Information 

Chris Wallace proposed this (slightly) simplified taxonomy of science to place `information' in perspective.
ExamplesI toss a coin and tell you that it came down `heads'. I have told you some information. How much? A computer scientist immediately says `one bit' (I hope). I roll a foursided "dice" with faces labelled {a,c,g,t} and tell you that it landed on `c': two bits of information. Suppose we have a trick coin with two heads and this is common knowledge. I toss the coin and tell you that it came down ... heads. How much information? Nothing, zero, of course. You knew it would come down heads and I have told you nothing that you did not already know. But if you had not know that it was a trick coin, you would have learned one bit, so the information learned depends on your prior knowledge! We have a biased coin; it has a head and a tail but comes down heads about 75 in 100 times and tails about 25 in 100 times, and this is common knowledge. I toss the coin and tell you ... tails, two bits of information. A second toss lands ... heads, rather less than one bit,wouldn't you say? I pull a coin out of my pocket and tell you that it is a trick coin with two heads. How much information have you gained? Well "quite a lot", maybe 20 or more bits, because trick coins are very rare and you may not even have seen one before. So if something is certain then it is no information to learn that it has occurred. The less probable, the more uncertain, that an event is, the more information is learned by being told of its happening. Information: DefinitionThe amount of information in learning of an event `A' which has probability P(A) is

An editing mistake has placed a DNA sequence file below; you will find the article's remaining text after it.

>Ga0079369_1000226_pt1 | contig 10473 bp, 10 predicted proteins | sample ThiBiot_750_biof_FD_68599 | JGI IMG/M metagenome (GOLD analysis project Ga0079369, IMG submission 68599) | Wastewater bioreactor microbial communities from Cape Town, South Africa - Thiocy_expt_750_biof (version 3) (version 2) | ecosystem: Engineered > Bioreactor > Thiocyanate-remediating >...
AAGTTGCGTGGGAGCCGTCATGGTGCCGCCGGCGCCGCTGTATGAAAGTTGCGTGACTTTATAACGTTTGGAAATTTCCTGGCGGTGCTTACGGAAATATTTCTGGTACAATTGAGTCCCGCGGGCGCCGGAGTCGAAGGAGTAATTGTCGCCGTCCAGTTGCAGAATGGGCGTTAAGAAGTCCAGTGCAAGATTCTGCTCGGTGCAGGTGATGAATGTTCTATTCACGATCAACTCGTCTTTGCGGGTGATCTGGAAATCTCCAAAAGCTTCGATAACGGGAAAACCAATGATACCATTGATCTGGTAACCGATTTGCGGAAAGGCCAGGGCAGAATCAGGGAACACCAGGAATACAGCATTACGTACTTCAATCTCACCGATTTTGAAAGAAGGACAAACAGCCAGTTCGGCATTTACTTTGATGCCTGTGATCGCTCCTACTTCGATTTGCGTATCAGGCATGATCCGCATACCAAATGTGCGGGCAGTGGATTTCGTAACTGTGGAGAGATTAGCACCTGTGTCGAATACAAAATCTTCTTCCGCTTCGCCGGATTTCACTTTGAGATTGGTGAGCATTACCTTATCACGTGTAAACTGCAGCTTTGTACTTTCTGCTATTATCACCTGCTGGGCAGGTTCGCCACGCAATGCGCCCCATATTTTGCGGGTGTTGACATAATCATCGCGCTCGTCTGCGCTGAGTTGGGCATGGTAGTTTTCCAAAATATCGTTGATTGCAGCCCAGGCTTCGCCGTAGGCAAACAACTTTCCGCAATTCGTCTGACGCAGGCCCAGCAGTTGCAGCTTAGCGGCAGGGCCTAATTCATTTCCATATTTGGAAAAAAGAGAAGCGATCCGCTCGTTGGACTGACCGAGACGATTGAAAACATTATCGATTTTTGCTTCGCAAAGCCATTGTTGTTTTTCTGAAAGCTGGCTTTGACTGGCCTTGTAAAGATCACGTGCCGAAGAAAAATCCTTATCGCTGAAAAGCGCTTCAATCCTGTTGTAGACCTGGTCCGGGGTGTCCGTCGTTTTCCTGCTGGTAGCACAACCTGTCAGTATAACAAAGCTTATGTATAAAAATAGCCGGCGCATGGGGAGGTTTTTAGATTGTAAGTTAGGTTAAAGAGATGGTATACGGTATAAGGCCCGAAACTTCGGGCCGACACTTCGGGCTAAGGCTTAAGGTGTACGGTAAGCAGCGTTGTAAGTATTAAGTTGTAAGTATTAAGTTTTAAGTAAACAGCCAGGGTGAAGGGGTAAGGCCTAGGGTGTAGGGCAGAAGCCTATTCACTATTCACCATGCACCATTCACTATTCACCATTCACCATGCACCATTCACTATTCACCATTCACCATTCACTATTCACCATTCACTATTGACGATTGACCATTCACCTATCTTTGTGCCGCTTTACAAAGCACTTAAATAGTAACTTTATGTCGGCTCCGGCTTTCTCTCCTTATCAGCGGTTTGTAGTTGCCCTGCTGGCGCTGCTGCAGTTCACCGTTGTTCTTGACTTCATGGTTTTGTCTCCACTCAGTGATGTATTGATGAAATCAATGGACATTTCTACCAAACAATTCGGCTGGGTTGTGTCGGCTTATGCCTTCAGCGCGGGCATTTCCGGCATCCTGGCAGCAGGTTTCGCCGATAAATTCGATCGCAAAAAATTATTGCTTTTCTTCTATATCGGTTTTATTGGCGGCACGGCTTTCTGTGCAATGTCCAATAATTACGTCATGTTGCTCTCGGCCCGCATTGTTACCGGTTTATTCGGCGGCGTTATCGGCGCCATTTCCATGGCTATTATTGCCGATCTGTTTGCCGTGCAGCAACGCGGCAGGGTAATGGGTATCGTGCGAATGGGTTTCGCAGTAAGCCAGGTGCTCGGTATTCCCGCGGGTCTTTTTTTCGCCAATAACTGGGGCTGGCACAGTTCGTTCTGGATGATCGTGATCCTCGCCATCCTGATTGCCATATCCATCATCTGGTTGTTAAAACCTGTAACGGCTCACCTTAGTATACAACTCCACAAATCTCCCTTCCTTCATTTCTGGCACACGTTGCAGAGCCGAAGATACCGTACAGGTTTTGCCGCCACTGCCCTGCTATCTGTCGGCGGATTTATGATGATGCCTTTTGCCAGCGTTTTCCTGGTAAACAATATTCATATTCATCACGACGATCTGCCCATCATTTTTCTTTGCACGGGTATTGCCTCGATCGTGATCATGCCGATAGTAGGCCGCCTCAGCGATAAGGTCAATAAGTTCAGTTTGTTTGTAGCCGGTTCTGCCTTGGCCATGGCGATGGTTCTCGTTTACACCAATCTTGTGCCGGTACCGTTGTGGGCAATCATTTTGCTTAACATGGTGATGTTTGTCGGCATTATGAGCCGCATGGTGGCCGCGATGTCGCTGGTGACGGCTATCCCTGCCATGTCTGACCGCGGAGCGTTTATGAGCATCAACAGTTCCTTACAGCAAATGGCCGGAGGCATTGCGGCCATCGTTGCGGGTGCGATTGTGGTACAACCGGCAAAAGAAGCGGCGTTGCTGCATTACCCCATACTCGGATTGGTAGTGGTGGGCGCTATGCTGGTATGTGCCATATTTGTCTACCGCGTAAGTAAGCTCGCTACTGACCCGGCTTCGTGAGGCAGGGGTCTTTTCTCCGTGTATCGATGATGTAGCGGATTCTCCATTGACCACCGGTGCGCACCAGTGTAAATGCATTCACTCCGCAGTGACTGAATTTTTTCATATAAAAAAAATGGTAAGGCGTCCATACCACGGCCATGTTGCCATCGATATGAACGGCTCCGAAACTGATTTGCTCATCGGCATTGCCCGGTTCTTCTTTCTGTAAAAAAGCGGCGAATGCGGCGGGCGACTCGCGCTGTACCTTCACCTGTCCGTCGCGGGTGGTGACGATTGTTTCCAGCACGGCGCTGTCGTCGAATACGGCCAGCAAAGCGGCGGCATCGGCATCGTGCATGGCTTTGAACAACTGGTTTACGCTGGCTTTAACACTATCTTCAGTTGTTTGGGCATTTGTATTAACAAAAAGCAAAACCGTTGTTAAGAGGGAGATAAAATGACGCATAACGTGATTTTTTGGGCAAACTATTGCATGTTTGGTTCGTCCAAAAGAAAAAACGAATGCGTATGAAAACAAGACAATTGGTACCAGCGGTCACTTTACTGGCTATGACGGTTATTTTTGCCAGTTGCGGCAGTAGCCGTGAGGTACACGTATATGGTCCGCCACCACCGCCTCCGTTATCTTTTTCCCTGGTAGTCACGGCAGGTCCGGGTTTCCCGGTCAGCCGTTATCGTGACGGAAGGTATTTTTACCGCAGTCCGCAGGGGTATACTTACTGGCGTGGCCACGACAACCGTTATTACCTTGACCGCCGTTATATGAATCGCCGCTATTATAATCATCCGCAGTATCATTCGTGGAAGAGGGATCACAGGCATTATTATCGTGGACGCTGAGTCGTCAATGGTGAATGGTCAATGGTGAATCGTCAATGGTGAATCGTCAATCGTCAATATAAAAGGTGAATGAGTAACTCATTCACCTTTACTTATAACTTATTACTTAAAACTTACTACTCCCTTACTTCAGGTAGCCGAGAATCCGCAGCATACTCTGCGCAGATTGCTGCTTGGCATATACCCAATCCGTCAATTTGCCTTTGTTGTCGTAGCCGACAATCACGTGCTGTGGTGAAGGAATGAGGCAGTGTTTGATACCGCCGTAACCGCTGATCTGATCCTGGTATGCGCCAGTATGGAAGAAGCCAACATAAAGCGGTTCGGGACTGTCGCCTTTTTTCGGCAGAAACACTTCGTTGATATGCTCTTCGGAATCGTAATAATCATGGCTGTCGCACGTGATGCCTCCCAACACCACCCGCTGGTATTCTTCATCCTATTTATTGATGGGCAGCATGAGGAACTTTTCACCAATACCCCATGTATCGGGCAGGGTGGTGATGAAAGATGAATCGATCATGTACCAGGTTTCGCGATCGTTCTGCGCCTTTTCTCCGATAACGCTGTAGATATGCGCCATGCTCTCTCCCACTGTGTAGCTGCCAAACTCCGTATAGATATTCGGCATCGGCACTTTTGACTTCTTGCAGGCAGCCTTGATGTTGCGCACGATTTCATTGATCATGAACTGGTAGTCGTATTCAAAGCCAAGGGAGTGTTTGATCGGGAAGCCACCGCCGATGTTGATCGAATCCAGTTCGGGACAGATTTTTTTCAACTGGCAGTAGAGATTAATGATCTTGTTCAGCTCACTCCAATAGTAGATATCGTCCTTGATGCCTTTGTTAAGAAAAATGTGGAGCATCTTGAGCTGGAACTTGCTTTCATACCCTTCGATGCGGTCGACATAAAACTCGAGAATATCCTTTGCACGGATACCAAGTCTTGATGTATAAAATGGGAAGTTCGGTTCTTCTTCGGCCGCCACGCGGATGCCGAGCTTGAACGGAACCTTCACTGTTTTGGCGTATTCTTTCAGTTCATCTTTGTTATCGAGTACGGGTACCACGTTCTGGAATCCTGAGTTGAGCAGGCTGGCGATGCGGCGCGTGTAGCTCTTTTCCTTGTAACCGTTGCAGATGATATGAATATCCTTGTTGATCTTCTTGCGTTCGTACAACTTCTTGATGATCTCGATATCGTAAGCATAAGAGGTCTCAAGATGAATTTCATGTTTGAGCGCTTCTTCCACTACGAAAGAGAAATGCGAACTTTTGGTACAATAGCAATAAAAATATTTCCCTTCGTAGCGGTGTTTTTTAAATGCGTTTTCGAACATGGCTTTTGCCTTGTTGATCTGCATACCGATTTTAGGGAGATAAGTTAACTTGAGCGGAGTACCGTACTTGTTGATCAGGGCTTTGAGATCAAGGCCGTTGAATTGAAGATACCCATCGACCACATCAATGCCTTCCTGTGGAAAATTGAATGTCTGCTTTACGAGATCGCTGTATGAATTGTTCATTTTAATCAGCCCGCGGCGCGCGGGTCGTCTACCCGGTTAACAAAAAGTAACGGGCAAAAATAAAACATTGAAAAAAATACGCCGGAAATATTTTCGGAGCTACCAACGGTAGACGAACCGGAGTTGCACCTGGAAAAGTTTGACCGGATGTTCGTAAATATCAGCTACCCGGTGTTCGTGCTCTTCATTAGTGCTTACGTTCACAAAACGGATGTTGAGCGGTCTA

EntropyEntropy tells us the average information in a probability distribution over a sample space S. It is defined to be
ExamplesThe fair coin
That biased coin, P(head)=0.75, P(tail)=0.25
A biased foursided dice, p(a)=1/2, p(c)=1/4, p(g)=p(t)=1/8
Theorem H1(The result is "classic" but this is from notes taken during talks by Chris Wallace (1988).) If (p_{i})_{i=1..N} and (q_{i})_{i=1..N} are probability distributions, i.e. each nonnegative and sums to one, then the expression
Proof:
First note that to minimise f(a,b,c) subject to g(a,b,c)=0,
we consider f(a,b,c)+λ.g(a,b,c).
We have to do this because a, b & c are not independent;
they are constrained by g(a,b,c)=0.
If we were just to set d/da{f(a,b,c)} to zero
we would miss any effects that `a' has on b & c through g( ).
We don't know how important these effects are in advance,
but λ will tell us.
Corollary (Information Inequality)
KullbackLeibler DistanceThe lefthand side of the information inequality
Exercise
Notes
 L. Allison 1999
Thanks to Dean McKenzie for the KL ref's.